The proportion of A-level entries awarded top grades has reached a record high after exams were cancelled, with nearly half achieving an A or above.

Hundreds of thousands of students have been given grades determined by teachers, rather than exams, due to the Covid-19 pandemic.

More than two in five (44.8%) of UK entries were awarded an A or A* grade, up by 6.3 percentage points on last year when 38.5% achieved the top grades.

In 2019, when exams were last run before the pandemic, just one in four (25.5%) of entries achieved the top grades.

Girls performed better than boys at the top grades, and A-level maths female students overtook their male counterparts for the first time in terms of A* grades achieved.

Private schools in England saw the largest absolute increase in the top grades compared with other types of schools and colleges – up 9.3 percentage points on last year, data from Ofqual suggests.

Overall, the proportion of entries awarded the top A* grade this year has surged to 19.1%, compared with 14.3% in 2020 and 7.8% in 2019, figures for England, Wales and Northern Ireland show.

A record number of students have secured a place on their first-choice university course following the bumper year for results.

But youngsters who did not meet their offers are likely to face greater competition for a place at top institutions as there could be fewer courses available in clearing.

Dr Tim Bradshaw, chief executive of the Russell Group, has warned that some courses at the leading universities “may not be able to accept students who narrowly missed their offer grades” this year.

Meanwhile, applicants who have met the conditions of their offers at oversubscribed medical schools have been offered £10,000 if they choose to move medical schools this year amid increased demand.

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The figures, published by the Joint Council for Qualifications (JCQ), cover A-level entries from students in England, Wales and Northern Ireland.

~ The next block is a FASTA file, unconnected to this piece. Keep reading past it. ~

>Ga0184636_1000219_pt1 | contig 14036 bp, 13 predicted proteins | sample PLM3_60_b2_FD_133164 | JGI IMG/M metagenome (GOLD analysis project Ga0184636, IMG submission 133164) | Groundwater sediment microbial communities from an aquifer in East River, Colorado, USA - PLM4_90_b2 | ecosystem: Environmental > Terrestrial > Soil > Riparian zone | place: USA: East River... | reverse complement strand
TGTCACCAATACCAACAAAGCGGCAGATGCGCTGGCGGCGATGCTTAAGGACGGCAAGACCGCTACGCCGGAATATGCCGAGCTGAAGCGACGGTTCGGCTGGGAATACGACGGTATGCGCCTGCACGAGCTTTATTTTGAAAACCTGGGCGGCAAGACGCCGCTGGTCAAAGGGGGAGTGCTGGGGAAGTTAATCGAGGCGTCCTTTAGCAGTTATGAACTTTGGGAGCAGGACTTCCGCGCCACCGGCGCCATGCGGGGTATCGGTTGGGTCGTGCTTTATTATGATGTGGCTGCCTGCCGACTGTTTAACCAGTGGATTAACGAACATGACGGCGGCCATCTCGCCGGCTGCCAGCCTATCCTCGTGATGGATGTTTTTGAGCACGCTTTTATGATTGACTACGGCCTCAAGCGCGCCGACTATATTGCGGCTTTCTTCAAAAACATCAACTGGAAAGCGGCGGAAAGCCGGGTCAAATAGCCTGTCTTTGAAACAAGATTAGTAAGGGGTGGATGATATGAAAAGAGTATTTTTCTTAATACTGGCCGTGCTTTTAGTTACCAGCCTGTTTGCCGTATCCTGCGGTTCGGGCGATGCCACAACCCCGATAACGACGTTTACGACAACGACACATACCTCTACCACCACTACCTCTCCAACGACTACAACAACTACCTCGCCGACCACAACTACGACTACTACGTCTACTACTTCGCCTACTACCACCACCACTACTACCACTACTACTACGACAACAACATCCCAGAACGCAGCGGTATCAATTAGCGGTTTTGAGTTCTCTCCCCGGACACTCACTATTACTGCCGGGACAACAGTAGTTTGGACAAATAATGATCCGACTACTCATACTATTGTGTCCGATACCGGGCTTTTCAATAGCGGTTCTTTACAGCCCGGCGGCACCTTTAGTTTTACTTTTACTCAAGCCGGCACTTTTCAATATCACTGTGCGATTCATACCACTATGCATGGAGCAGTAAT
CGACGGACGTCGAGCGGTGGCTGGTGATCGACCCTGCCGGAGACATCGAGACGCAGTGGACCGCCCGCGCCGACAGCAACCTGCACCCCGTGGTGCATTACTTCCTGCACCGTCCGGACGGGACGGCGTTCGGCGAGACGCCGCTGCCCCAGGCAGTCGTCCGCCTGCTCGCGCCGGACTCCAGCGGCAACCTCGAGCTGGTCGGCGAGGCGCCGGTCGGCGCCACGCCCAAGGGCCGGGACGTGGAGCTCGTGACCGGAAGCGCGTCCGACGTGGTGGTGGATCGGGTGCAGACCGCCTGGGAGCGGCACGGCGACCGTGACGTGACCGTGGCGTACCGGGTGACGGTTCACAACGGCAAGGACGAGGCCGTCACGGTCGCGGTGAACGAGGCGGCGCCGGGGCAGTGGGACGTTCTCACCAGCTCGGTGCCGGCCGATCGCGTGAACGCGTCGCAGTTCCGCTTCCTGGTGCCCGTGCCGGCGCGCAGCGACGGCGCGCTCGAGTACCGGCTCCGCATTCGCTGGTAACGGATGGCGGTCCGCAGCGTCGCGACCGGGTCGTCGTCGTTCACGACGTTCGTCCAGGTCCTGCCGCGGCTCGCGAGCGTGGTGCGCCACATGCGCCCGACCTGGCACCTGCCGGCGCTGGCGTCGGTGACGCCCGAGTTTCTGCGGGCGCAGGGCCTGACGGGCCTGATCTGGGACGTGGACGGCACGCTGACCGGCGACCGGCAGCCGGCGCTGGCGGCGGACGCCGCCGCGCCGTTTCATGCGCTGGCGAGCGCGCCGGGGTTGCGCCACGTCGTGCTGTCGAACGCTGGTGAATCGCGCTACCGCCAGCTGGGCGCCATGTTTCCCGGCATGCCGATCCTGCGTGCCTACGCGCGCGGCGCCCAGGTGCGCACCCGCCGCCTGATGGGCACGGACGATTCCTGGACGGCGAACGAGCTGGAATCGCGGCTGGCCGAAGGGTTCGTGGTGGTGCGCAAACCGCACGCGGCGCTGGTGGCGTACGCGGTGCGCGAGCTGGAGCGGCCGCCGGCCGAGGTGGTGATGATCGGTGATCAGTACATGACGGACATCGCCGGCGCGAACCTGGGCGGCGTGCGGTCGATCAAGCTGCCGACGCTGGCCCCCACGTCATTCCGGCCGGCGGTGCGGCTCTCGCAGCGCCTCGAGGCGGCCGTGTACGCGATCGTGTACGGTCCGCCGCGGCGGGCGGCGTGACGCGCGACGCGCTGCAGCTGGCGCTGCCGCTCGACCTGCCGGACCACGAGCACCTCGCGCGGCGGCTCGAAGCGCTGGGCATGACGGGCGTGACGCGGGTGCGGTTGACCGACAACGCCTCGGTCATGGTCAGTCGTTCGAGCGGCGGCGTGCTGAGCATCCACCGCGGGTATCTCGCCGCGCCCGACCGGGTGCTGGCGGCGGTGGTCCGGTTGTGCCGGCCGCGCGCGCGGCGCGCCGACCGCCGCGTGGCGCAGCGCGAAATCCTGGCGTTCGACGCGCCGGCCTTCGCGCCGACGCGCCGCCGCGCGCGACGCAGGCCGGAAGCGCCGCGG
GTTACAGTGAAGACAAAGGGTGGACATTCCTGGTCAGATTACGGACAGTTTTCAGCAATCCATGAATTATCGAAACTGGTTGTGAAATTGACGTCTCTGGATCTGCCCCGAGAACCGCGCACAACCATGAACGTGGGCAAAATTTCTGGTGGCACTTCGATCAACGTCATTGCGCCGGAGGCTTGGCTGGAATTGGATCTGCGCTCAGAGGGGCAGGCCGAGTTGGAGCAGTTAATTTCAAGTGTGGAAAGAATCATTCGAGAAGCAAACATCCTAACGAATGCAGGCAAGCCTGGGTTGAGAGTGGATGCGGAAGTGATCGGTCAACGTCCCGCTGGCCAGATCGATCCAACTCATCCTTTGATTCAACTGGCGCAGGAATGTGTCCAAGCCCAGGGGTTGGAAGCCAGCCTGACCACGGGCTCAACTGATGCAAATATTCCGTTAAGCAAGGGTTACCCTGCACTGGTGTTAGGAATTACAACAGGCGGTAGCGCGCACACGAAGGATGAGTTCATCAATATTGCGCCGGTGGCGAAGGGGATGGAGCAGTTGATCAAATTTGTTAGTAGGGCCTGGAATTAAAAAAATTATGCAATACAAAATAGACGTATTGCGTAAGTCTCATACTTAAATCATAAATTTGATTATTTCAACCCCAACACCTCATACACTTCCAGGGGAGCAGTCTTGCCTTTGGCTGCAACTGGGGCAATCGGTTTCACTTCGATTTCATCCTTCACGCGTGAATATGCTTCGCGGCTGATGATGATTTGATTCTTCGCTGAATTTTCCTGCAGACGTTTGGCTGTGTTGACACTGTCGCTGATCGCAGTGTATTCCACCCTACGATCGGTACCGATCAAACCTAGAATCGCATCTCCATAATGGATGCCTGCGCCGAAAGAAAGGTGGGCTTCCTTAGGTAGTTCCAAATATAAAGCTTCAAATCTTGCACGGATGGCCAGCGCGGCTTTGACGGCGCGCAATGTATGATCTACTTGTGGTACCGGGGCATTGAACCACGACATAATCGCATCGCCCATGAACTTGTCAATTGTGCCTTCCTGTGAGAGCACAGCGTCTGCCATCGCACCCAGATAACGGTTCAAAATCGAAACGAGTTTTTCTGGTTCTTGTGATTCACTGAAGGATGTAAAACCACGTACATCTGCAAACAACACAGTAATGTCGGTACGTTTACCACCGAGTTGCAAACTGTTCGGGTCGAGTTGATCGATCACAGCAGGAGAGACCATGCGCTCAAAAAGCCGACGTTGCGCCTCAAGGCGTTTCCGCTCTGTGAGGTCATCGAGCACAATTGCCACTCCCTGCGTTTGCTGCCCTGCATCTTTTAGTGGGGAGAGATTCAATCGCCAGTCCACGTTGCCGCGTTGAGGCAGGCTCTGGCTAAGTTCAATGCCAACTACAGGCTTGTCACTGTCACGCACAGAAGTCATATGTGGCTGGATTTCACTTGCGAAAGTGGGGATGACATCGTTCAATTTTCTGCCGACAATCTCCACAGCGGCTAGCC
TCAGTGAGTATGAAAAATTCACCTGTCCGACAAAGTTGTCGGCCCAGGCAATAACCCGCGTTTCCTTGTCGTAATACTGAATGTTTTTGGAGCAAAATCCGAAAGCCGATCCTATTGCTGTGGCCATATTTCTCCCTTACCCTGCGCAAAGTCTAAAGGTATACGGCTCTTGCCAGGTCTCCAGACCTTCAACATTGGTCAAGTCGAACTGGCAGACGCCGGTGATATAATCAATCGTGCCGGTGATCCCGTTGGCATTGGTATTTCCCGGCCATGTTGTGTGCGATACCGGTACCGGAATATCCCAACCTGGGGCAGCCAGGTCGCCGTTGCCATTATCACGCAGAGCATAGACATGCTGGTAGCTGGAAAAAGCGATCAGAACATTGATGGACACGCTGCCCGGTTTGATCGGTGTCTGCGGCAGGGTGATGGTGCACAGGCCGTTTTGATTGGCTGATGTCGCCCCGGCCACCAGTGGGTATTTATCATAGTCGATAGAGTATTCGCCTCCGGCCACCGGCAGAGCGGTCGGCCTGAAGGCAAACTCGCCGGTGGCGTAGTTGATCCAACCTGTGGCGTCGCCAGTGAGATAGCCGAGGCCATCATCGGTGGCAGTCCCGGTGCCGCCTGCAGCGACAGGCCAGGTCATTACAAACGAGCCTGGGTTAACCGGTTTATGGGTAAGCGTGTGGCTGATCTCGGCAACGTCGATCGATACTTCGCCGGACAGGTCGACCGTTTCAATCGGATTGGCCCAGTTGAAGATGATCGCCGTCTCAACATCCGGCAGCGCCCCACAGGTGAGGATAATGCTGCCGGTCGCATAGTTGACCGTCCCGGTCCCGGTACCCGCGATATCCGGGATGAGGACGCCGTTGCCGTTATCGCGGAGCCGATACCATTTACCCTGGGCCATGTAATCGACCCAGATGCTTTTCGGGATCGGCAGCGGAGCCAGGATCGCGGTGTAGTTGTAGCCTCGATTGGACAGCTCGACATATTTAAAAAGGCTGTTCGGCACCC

In Scotland, the pass rates for Highers and Nationals dropped slightly on last year, but scores were still well above pre-pandemic levels.

This year, teachers in England submitted their decisions on pupils’ grades after drawing on a range of evidence, including mock exams, coursework and in-class assessments using questions by exam boards.

According to an analysis by Ofqual, some 6.9% of students in England – a total of 12,945 students – were awarded three A*s this year, compared with 4.3% in 2020 (7,774) and 1.6% in 2019 (3,007).

Figures show that 70.1% of all A-level entries from private schools were awarded an A grade or higher this year, which has prompted concerns that Covid-19 has widened the gap between private and state schools.

London saw the biggest rise in the proportion of entries awarded A or A* across regions in England, from 40.7% in 2020 to nearly half (47.9%) in 2021.

Meanwhile, north-east England saw the lowest percentage (39.2%) awarded A or A* this year, up from 35.6% last year.

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Senior Tory MP Robert Halfon, chair of the Commons Education Committee, warned that grade inflation is “baked” into exam results due to the pandemic.